James Jalenak moved to approve the AFFORDABLE MULTIFAMILY PILOT TERM EXTENSION APPLICATION FOR CAPITAL EQUITIES LLC D/B/A NEW HORIZON APARTMENTS for a “High Impact” fifteen (15) year PILOT extension term. Brittney Rowe seconded, and the motion passed unanimously.
Dragan Kocic, David Upton, and Ronald Harkavy left the meeting.
PILOT TRANSFER APPLICATION FOR LAKES AT EPPING WAY (F/K/A LANTERN SQUARE APARTMENTS)
Martin Edwards, Jr. began by stating that the new ownership in this PILOT transfer application for Lakes at Epping Way is the same ownership as Jamesbridge Apartments. Edwards stated that this a great property and ownership with sources and uses that speak to the same. There being no further questions or comments,
Monice Hagler moved to approve the PILOT TRANSFER APPLICATION FOR LAKES AT EPPING WAY (F/K/A LANTERN SQUARE APARTMENTS). Cliff Henderson seconded, and the motion passed unanimously.
Executive Director Report
Martin Edwards, Jr. began by commending the Board for being engaged in the Jehl Cooperage property. Edwards proceeded to mention how valuable the environmental testing will be for that property as well as the surrounding areas. Charles Carpenter agreed with Edwards comments and stated it is truly a community effort to reclaim the property and restore it to a good use. Carpenter also stated that the first environmental report should be received within the next sixty (60) to ninety (90) days. Edwards also mentioned that he had received a letter from the Mayor of the City of Memphis, requesting that he serve on the advisory committee for the Affordable Housing Trust Fund. Edwards stated that he has declined the invitation to serve on the committee because he felt that a Board member would serve better as a member of this committee rather than himself; as well as, Edwards did not want to cause any potential of conflict of interest. Edwards asked that the Board consider which member could best serve on this committee as a representative for the Health Ed Board. Dan Reid mentioned what an honor it was to have received a personalized letter to Edwards requesting he serve on this committee, and asked that the Board members consider the possibility of serving on the advisory committee. Reid mentioned that discussion would be available on this subject and Edwards could also be contacted for further discussion and consideration. Edwards stated that he believes the Affordable Housing Trust Fund will be something great for the city and provide the opportunity to build something up that may not otherwise be possible.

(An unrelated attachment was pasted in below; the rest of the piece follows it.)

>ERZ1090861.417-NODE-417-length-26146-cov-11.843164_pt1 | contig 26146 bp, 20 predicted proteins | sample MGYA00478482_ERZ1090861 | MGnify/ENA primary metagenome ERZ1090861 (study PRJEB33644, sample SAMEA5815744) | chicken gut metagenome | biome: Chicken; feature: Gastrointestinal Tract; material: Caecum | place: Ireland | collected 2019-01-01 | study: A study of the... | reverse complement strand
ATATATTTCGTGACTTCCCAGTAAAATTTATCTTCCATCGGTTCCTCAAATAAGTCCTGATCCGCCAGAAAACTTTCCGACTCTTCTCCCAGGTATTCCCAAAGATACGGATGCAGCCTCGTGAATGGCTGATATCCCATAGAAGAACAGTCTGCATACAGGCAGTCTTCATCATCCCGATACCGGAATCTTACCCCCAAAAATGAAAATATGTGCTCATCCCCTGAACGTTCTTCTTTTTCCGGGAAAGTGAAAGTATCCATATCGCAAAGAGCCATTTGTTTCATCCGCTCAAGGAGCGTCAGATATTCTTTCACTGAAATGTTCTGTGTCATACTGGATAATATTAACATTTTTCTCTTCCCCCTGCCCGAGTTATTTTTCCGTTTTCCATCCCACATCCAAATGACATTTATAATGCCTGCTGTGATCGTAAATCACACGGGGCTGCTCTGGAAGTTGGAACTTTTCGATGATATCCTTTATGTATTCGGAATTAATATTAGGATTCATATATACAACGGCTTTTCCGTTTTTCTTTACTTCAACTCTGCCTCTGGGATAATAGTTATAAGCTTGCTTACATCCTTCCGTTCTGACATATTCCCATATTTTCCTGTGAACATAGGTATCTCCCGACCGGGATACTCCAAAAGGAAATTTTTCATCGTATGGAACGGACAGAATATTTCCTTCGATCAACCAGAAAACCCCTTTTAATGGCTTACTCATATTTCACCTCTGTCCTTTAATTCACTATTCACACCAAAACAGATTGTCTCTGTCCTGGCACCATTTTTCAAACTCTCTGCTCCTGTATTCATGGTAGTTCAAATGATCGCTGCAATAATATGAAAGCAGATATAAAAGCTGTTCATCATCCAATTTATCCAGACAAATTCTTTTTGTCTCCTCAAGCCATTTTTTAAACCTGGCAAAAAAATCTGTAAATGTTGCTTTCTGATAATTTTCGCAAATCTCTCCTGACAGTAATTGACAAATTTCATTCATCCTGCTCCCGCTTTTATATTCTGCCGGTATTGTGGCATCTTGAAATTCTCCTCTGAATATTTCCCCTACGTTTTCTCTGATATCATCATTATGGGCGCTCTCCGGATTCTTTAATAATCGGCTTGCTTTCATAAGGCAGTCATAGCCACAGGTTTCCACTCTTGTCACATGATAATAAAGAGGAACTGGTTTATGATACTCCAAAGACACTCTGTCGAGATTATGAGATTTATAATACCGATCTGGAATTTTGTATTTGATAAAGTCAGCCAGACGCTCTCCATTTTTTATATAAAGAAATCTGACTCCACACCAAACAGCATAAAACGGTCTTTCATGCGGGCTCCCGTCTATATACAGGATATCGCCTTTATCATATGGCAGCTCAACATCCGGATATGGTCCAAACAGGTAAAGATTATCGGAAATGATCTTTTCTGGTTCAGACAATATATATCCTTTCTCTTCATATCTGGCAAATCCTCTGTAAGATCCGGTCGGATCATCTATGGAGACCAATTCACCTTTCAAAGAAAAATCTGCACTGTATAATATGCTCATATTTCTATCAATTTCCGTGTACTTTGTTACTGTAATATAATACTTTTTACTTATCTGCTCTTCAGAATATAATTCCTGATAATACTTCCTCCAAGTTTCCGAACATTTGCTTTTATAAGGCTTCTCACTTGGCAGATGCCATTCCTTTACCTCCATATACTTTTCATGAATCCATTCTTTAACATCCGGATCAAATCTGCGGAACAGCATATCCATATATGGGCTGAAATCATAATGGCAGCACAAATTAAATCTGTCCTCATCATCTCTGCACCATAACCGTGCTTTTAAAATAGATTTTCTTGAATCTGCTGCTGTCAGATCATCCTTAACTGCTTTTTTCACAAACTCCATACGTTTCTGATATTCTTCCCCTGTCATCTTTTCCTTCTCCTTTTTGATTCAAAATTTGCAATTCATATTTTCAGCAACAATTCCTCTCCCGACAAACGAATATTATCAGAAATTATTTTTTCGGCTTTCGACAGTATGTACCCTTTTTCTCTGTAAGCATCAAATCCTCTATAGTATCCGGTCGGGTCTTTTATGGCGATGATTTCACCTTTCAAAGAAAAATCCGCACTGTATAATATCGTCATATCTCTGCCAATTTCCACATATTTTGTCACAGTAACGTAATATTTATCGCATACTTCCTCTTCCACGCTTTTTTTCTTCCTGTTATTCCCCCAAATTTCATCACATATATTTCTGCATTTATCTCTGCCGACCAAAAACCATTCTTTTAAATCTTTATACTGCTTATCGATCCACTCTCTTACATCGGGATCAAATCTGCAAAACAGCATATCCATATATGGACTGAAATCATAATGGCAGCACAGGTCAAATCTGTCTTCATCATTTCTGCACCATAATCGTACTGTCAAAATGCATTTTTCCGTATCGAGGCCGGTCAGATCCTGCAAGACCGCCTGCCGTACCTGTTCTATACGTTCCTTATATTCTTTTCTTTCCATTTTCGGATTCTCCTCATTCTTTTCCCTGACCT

The above concluded the Executive Director Report.
Dan Reid reported that Board member, Brittney Rowe, has recently accepted new job responsibilities causing her to relocate to Nashville, Tennessee and will be resigning from the Board. Brittney Rowe addressed the Board and stated that this was not on the horizon when she accepted her position on the Board and apologized for the brief term, but also expressed her appreciation for her time spent serving on this Board. Reid stated that Rowe was sought out for this Board because of her extensive knowledge in bond financings, as well as, her experience with multifamily housing, and she will be missed. Reid further expressed that the Board will seek an individual to fill Rowe’s position on the Board with these same strengths and experience. Reid expressed that although Rowe served for a short amount of time, that she has been extremely valuable, and the Board appreciates everything that Rowe has done. Rowe expressed that she is happy to make herself available as long as needed for Board meetings to continue to meet a quorum until a replacement is selected.
Martin Edwards, Jr. expressed his appreciation to the Board for the work that was accomplished in this meeting and for making themselves available to be present and take on such a heavy agenda. Dan Reid seconded Edwards’ comments and also expressed his appreciation to the Board members that consistently attend and work through each Board meeting and serve on the Board.
Charles Carpenter added that he is also very appreciative of the Board and explained that he has seen a new definition of the Board and the mission of the Board is becoming clearer and more enhanced. Carpenter stated that with the talent of the Board members, the Board is getting it right and it is helping to move the community forward and thanked the Board members for all they do.
There was no public comment.
It was announced that the next scheduled meeting of the Board will be held on Wednesday, August 7, 2019 @ Noon. There being no further business, the meeting was adjourned by the Chair at 1:10 p.m.